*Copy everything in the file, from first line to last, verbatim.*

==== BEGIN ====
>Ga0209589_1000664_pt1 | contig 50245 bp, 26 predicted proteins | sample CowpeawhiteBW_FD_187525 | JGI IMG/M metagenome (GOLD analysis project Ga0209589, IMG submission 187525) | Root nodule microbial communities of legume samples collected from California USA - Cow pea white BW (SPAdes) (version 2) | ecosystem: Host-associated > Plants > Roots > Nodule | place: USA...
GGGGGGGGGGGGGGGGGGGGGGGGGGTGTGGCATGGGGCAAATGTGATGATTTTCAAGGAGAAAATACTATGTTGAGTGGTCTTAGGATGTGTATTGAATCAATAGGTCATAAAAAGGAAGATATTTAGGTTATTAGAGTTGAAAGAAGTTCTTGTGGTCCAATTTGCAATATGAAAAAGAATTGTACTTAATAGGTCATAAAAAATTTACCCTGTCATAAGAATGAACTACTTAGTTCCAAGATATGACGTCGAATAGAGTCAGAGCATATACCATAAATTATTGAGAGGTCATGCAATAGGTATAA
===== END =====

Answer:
>Ga0209589_1000664_pt1 | contig 50245 bp, 26 predicted proteins | sample CowpeawhiteBW_FD_187525 | JGI IMG/M metagenome (GOLD analysis project Ga0209589, IMG submission 187525) | Root nodule microbial communities of legume samples collected from California USA - Cow pea white BW (SPAdes) (version 2) | ecosystem: Host-associated > Plants > Roots > Nodule | place: USA...
GGGGGGGGGGGGGGGGGGGGGGGGGGTGTGGCATGGGGCAAATGTGATGATTTTCAAGGAGAAAATACTATGTTGAGTGGTCTTAGGATGTGTATTGAATCAATAGGTCATAAAAAGGAAGATATTTAGGTTATTAGAGTTGAAAGAAGTTCTTGTGGTCCAATTTGCAATATGAAAAAGAATTGTACTTAATAGGTCATAAAAAATTTACCCTGTCATAAGAATGAACTACTTAGTTCCAAGATATGACGTCGAATAGAGTCAGAGCATATACCATAAATTATTGAGAGGTCATGCAATAGGTATAA